2

I was wondering if, doing so

<nav [class.haveScrolled]="haveScrolled"></nav>
haveScrolled = false

@HostListener('window:scroll', ['$event'])
checkOffsetTop() {
  this.haveScrolled = window.pageYOffset !== 0
}

Will force a rerendering of the element even if I do set the same value to the haveScrolled variable over and over again

3
  • I would say it does trigger re-render but because of the hostlistener stackblitz Jul 22, 2021 at 15:33
  • I don't think so, putting a method directly into the html will trigger, on any event, this method. If you remove the hostListener then you'll see that this is still be triggered Jul 22, 2021 at 15:37
  • Well yes, other events will trigger change detection unless you override change detection. Jul 22, 2021 at 15:41

2 Answers 2

1
+100

Ultimately, the answer would be: it depends on the browser's rendering engine optimizations. For example, using Chrome (Version 97.0.4692.71), the element is repainted only when the haveScrolled class has been added to or removed from the DOM. Here is a showcase using Chrome's Rendering tools. Whatever flashes in green represents the occurrence of a new paint event:

enter image description here

I performed the test on this StackBlitz example.

This particular use-case demonstrates what browsers that use the Blink rendering engine would do. I would guess that, for example, Firefox might handle the painting cases differently.

Keep in mind that the StackBlitz example I have provided has a very simple component structure and in no way reflects how an actual real-world app would behave. Usually, the more complex the component structure/interaction is, the more painting events would occur. I encourage you to use your browser's dev tools to monitor the overall performance of the app.

3
  • Thx for this explanation. It's true I should have though at giving a look ath the chrome rendering paint flashing tool and I will. But isn't the reredering depending on how angular works ? Jan 19 at 19:10
  • Generally, what Angular (as any other JS framework) does is manipulate the DOM in some way. Angular "decides" on what to reach the actual DOM, depending on its own rendering logic and yes, its lifecycle events do trigger the browser to rerender stuff, if needed. In the case you have laid out, Angular performs change detection when the user is scrolling and thus, it's constantly checking whether window.pageYOffset !== 0 is true. But even if the expression is constantly evaluated as truthy as you scroll, the browser does not constantly repaint the element.
    – ardentia
    Jan 19 at 19:43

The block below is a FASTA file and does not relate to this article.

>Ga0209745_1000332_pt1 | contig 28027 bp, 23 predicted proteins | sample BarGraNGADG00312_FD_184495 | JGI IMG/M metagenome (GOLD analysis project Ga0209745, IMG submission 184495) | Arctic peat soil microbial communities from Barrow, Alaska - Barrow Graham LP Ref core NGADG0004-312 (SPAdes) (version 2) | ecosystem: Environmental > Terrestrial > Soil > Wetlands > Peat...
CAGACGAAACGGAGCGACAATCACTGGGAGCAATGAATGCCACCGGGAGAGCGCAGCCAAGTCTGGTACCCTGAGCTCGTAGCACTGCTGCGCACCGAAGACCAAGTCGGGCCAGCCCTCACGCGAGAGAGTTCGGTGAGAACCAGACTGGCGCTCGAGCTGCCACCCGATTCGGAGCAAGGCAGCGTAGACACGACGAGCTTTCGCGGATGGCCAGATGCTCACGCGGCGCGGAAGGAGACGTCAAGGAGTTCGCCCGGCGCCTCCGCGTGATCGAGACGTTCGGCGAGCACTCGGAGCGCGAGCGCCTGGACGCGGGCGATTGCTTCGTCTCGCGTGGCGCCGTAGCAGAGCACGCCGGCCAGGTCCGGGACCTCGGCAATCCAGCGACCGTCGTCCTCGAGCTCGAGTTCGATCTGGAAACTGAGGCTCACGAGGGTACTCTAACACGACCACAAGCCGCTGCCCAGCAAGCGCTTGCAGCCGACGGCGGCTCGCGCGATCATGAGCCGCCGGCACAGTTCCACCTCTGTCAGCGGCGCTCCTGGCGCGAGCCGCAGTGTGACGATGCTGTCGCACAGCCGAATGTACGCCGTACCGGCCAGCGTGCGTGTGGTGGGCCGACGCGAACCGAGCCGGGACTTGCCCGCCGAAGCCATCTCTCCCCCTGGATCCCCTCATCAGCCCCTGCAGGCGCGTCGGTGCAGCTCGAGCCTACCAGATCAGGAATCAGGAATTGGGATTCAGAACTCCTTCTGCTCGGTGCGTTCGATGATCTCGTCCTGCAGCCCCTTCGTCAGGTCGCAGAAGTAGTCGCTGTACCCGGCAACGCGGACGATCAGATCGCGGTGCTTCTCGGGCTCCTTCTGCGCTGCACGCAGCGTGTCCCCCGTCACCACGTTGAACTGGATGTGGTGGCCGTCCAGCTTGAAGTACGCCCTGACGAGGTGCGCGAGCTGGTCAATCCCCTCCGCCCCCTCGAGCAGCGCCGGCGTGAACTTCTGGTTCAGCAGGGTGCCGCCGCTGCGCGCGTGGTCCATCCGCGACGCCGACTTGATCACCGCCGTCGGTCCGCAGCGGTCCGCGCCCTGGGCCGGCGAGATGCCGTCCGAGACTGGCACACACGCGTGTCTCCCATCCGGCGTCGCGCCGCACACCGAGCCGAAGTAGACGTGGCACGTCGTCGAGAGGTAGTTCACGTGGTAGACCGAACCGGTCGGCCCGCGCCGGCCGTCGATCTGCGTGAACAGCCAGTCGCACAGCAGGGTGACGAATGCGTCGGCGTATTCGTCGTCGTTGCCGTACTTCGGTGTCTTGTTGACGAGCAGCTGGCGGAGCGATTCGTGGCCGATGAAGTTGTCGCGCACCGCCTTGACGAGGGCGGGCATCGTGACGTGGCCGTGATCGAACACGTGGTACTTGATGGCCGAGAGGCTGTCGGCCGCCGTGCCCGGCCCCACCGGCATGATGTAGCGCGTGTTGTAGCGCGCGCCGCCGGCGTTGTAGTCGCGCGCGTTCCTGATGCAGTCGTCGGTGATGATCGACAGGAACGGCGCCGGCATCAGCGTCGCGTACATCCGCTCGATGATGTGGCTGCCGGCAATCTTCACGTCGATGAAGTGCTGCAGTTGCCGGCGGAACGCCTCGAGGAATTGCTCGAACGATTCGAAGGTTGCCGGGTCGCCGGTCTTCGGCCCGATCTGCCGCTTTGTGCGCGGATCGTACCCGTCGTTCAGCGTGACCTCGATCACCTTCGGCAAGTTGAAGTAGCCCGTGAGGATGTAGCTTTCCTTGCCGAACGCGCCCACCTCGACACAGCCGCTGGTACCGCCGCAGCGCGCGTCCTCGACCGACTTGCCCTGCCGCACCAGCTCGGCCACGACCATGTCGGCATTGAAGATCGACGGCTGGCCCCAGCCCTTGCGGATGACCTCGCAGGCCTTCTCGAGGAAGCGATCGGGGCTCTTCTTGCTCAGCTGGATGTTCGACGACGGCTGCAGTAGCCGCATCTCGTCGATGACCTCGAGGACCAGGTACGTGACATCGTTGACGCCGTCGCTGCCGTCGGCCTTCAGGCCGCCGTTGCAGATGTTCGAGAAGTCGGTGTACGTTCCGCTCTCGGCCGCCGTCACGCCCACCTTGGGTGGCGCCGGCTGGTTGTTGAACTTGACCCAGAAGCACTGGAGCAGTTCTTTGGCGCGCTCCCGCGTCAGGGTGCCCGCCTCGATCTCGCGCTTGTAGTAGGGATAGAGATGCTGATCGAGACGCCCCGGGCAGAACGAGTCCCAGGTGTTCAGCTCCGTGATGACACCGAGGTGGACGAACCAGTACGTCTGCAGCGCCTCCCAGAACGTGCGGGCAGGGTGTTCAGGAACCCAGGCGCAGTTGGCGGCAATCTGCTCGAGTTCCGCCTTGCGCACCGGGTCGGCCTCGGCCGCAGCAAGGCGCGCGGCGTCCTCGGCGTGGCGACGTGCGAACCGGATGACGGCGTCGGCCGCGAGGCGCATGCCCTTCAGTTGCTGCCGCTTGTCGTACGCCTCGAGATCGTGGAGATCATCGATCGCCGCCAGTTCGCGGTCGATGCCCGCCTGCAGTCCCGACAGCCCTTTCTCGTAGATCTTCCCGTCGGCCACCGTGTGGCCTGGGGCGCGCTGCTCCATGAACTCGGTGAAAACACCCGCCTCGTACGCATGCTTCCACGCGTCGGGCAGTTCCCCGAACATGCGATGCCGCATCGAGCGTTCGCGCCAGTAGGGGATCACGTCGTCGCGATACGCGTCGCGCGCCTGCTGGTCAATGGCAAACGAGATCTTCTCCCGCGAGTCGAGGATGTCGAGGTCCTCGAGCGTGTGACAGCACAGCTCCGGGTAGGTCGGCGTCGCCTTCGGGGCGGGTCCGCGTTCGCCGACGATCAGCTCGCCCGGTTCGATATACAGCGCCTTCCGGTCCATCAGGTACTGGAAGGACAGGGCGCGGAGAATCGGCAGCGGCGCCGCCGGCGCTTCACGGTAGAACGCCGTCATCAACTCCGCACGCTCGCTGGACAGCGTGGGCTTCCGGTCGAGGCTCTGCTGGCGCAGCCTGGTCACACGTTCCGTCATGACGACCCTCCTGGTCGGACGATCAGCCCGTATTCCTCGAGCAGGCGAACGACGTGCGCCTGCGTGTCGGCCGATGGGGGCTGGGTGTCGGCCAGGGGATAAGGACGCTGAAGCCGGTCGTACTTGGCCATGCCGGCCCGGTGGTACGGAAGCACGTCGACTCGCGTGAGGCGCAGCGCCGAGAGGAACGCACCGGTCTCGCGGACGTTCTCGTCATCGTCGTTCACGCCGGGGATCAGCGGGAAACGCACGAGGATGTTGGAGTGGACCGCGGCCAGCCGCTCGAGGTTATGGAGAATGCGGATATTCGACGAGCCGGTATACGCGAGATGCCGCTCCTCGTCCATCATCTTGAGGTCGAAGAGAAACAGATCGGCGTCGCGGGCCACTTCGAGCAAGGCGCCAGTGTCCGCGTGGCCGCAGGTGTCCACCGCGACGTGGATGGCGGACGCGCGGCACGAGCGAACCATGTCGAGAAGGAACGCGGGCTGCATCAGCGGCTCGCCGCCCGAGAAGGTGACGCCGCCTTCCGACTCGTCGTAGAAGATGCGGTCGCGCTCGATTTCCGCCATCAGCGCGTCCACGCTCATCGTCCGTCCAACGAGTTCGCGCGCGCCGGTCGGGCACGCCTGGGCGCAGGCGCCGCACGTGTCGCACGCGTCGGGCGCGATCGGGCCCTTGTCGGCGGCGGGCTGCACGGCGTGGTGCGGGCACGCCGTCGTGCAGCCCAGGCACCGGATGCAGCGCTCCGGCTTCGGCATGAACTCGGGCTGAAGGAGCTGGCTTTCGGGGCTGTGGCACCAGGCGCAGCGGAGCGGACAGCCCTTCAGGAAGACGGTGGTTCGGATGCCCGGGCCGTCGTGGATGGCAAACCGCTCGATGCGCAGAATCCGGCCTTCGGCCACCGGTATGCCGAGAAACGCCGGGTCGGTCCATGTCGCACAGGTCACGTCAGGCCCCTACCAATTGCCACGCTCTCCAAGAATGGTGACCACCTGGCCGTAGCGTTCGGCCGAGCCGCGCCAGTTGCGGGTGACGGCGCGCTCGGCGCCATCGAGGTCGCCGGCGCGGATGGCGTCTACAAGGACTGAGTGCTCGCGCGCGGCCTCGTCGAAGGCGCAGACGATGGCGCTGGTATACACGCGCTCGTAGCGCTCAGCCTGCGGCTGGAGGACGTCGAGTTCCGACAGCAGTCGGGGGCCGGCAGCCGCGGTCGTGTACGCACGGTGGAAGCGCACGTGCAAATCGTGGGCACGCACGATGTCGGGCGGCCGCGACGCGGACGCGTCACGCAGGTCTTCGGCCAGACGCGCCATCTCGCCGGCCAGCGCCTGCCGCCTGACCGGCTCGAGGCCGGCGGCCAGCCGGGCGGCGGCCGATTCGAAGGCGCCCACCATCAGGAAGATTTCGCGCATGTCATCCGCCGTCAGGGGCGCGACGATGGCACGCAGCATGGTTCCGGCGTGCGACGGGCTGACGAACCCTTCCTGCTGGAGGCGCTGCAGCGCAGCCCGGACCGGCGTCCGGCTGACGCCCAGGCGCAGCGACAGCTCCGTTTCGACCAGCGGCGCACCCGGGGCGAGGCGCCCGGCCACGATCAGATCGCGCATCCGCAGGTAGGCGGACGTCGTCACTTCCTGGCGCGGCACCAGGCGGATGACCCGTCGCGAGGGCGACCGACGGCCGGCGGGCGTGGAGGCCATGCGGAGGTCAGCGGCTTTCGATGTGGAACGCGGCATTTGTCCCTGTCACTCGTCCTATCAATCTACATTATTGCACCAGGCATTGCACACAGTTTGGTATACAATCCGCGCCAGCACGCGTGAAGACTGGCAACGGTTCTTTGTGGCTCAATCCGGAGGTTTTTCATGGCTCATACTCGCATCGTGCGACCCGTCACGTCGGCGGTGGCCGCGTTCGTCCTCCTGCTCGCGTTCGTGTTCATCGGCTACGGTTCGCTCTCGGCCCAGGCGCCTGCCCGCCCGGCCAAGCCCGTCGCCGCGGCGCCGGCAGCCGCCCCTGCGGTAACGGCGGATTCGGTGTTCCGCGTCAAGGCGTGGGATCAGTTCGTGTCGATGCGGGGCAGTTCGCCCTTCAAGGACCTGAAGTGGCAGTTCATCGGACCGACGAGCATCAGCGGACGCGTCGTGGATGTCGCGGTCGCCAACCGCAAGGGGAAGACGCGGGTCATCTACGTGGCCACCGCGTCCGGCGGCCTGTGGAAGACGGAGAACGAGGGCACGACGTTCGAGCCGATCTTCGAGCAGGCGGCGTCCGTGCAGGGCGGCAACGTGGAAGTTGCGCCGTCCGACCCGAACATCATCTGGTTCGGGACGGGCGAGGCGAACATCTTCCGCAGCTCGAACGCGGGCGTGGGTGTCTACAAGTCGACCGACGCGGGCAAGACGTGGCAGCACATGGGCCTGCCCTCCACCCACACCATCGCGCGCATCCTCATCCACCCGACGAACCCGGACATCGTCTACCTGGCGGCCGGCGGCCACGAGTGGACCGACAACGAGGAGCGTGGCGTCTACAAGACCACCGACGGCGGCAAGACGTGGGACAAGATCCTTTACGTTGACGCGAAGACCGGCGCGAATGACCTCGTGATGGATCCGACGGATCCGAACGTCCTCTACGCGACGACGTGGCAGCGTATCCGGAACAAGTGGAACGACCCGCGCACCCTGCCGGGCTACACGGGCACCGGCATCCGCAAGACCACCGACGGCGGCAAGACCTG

• So the response yet is, no, when reassigning the same value to a variable, angular do perform change detection, but do not rerender that specific html element. Thx a lot for your explanation <3 Jan 19 at 20:08
0

Short answer is YES, even if it's not in a HostListener.

try to play with this and you will see what happens ;)

private _haveScrolled = false;
set haveScrolled(haveScrolled: boolean) {
  console.log('set hasScrolled');
  this._haveScrolled = haveScrolled;
}
get haveScrolled(): boolean {
  console.log('get hasScrolled');
  return this._haveScrolled;
}

in ngOnInit:

setInterval(() => {
  this.haveScrolled = false;
}, 1000);

and

// see https://angular.io/guide/lifecycle-hooks#lifecycle-event-sequence
ngDoCheck() {
  console.log('do check ')
}

you will alway see "do check" even without a getter/setter

7
  • Thx, but this isn't a response to the question on the if yes or no this is forcing a rerendering the DOM Jan 17 at 15:40
  • it's not forcing anything. If you see the console.log, then changedetection gets triggered. I can't answer you question directly because it also depends on other factors such as changeDetection strategy and so on. Just test it and you have you answer.
    – Zerotwelve
    Jan 18 at 6:36
  • But, I mean, for sure you'll have the log being displayed . I mean, I can add the log into my own function and it would do the same, or or wouldn't it ? I'm not sur I understand you here, But the strategy is Default because it wouldn't work otherwise. What I do not understand is, when I do set a variable with the same value, did this value change or not ? Jan 18 at 7:30
  • yes. I edited the original answer
    – Zerotwelve
    Jan 18 at 8:12
  • Well, the accepted answer stipule something else, and after having testing it, it does look like she's right. Can you remove your answer since it's wrong ? I would be glad not having to downvote it Jan 21 at 7:47

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